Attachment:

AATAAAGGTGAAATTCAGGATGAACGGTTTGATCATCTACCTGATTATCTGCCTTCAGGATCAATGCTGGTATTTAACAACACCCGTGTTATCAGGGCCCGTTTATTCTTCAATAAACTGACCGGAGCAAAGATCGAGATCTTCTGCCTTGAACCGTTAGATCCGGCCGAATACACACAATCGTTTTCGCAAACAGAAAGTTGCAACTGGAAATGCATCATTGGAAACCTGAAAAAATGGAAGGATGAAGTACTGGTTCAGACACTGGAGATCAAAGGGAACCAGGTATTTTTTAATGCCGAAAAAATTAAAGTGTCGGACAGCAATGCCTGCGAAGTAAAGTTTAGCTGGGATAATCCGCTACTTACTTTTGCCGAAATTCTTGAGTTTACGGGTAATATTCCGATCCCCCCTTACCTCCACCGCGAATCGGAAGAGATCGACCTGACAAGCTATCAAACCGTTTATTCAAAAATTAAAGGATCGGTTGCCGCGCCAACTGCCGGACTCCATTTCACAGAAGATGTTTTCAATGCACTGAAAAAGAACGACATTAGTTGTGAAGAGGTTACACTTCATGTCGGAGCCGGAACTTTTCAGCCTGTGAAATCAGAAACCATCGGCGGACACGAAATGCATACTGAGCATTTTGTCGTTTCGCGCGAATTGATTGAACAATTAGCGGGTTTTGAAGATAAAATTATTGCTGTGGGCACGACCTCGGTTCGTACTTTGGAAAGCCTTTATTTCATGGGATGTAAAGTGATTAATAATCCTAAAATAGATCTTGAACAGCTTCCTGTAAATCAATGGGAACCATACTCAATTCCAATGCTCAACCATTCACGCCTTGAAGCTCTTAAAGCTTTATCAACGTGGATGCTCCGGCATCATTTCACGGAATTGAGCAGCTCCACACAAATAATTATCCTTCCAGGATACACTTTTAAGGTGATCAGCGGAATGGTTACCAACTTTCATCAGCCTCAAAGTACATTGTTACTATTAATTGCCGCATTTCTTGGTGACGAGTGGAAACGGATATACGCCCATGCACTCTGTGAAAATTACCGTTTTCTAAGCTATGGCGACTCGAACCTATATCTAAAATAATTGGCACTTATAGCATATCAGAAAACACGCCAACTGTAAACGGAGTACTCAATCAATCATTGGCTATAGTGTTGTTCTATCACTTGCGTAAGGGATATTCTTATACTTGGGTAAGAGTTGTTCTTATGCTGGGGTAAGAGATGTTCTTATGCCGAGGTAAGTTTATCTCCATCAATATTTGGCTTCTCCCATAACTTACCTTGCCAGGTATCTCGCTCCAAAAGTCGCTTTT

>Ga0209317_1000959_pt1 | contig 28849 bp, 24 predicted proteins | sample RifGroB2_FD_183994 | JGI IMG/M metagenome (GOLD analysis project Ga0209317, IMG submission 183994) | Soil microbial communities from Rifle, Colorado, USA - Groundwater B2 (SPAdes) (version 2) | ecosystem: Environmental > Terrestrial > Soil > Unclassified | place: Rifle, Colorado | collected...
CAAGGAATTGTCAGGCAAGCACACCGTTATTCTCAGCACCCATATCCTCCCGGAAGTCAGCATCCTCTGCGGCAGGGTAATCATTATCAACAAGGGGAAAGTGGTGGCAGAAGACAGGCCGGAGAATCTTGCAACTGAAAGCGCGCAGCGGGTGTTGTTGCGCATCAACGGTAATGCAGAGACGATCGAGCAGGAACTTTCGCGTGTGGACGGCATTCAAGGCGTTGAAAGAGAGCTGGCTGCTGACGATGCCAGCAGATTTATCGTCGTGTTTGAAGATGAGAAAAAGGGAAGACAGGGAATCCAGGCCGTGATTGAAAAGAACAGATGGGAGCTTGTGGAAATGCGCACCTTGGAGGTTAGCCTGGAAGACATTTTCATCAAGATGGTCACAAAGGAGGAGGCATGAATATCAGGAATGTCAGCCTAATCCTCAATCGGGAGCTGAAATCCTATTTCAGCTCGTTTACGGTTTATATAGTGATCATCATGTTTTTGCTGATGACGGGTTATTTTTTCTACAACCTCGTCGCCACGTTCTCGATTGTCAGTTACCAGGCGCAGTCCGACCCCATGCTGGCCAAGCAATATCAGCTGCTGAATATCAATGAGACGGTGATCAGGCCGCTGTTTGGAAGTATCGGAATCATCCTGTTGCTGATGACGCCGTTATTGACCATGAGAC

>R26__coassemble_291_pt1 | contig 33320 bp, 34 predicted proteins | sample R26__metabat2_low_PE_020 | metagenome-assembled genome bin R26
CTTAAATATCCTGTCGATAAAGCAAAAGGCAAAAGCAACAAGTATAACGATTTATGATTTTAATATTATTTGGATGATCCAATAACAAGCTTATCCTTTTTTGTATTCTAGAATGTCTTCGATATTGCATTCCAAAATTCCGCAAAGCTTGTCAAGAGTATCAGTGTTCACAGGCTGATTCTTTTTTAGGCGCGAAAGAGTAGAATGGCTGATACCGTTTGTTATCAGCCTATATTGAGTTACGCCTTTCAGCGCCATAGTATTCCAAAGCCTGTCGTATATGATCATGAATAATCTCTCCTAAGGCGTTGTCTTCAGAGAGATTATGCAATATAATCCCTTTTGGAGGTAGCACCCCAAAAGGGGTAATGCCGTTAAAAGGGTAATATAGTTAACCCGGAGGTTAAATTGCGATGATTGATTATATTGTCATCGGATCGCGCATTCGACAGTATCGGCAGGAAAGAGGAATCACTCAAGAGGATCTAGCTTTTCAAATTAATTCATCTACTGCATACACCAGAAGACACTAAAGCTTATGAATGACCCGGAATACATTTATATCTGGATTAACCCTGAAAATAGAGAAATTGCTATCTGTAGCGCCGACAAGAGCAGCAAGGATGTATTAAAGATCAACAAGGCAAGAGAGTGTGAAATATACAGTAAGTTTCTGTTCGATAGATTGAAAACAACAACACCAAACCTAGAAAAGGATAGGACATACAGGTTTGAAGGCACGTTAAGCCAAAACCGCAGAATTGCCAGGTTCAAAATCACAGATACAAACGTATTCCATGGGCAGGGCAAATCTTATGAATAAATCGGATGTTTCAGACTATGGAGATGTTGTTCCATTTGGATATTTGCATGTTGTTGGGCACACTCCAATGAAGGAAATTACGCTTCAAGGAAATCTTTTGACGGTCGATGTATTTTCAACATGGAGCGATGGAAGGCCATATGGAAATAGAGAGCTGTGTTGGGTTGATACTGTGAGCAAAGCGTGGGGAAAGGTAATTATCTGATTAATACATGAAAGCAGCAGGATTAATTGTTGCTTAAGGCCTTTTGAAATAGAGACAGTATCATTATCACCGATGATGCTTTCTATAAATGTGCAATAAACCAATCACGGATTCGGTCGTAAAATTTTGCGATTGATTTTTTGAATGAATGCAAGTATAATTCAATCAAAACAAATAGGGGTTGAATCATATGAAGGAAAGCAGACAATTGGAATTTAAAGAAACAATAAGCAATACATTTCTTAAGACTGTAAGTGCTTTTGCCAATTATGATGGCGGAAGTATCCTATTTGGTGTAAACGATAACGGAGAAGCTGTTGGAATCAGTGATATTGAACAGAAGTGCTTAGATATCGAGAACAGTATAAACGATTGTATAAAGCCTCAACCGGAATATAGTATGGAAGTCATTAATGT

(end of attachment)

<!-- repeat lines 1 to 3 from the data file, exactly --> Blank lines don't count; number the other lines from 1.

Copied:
AATAAAGGTGAAATTCAGGATGAACGGTTTGATCATCTACCTGATTATCTGCCTTCAGGATCAATGCTGGTATTTAACAACACCCGTGTTATCAGGGCCCGTTTATTCTTCAATAAACTGACCGGAGCAAAGATCGAGATCTTCTGCCTTGAACCGTTAGATCCGGCCGAATACACACAATCGTTTTCGCAAACAGAAAGTTGCAACTGGAAATGCATCATTGGAAACCTGAAAAAATGGAAGGATGAAGTACTGGTTCAGACACTGGAGATCAAAGGGAACCAGGTATTTTTTAATGCCGAAAAAATTAAAGTGTCGGACAGCAATGCCTGCGAAGTAAAGTTTAGCTGGGATAATCCGCTACTTACTTTTGCCGAAATTCTTGAGTTTACGGGTAATATTCCGATCCCCCCTTACCTCCACCGCGAATCGGAAGAGATCGACCTGACAAGCTATCAAACCGTTTATTCAAAAATTAAAGGATCGGTTGCCGCGCCAACTGCCGGACTCCATTTCACAGAAGATGTTTTCAATGCACTGAAAAAGAACGACATTAGTTGTGAAGAGGTTACACTTCATGTCGGAGCCGGAACTTTTCAGCCTGTGAAATCAGAAACCATCGGCGGACACGAAATGCATACTGAGCATTTTGTCGTTTCGCGCGAATTGATTGAACAATTAGCGGGTTTTGAAGATAAAATTATTGCTGTGGGCACGACCTCGGTTCGTACTTTGGAAAGCCTTTATTTCATGGGATGTAAAGTGATTAATAATCCTAAAATAGATCTTGAACAGCTTCCTGTAAATCAATGGGAACCATACTCAATTCCAATGCTCAACCATTCACGCCTTGAAGCTCTTAAAGCTTTATCAACGTGGATGCTCCGGCATCATTTCACGGAATTGAGCAGCTCCACACAAATAATTATCCTTCCAGGATACACTTTTAAGGTGATCAGCGGAATGGTTACCAACTTTCATCAGCCTCAAAGTACATTGTTACTATTAATTGCCGCATTTCTTGGTGACGAGTGGAAACGGATATACGCCCATGCACTCTGTGAAAATTACCGTTTTCTAAGCTATGGCGACTCGAACCTATATCTAAAATAATTGGCACTTATAGCATATCAGAAAACACGCCAACTGTAAACGGAGTACTCAATCAATCATTGGCTATAGTGTTGTTCTATCACTTGCGTAAGGGATATTCTTATACTTGGGTAAGAGTTGTTCTTATGCTGGGGTAAGAGATGTTCTTATGCCGAGGTAAGTTTATCTCCATCAATATTTGGCTTCTCCCATAACTTACCTTGCCAGGTATCTCGCTCCAAAAGTCGCTTTT

>Ga0209317_1000959_pt1 | contig 28849 bp, 24 predicted proteins | sample RifGroB2_FD_183994 | JGI IMG/M metagenome (GOLD analysis project Ga0209317, IMG submission 183994) | Soil microbial communities from Rifle, Colorado, USA - Groundwater B2 (SPAdes) (version 2) | ecosystem: Environmental > Terrestrial > Soil > Unclassified | place: Rifle, Colorado | collected...
CAAGGAATTGTCAGGCAAGCACACCGTTATTCTCAGCACCCATATCCTCCCGGAAGTCAGCATCCTCTGCGGCAGGGTAATCATTATCAACAAGGGGAAAGTGGTGGCAGAAGACAGGCCGGAGAATCTTGCAACTGAAAGCGCGCAGCGGGTGTTGTTGCGCATCAACGGTAATGCAGAGACGATCGAGCAGGAACTTTCGCGTGTGGACGGCATTCAAGGCGTTGAAAGAGAGCTGGCTGCTGACGATGCCAGCAGATTTATCGTCGTGTTTGAAGATGAGAAAAAGGGAAGACAGGGAATCCAGGCCGTGATTGAAAAGAACAGATGGGAGCTTGTGGAAATGCGCACCTTGGAGGTTAGCCTGGAAGACATTTTCATCAAGATGGTCACAAAGGAGGAGGCATGAATATCAGGAATGTCAGCCTAATCCTCAATCGGGAGCTGAAATCCTATTTCAGCTCGTTTACGGTTTATATAGTGATCATCATGTTTTTGCTGATGACGGGTTATTTTTTCTACAACCTCGTCGCCACGTTCTCGATTGTCAGTTACCAGGCGCAGTCCGACCCCATGCTGGCCAAGCAATATCAGCTGCTGAATATCAATGAGACGGTGATCAGGCCGCTGTTTGGAAGTATCGGAATCATCCTGTTGCTGATGACGCCGTTATTGACCATGAGAC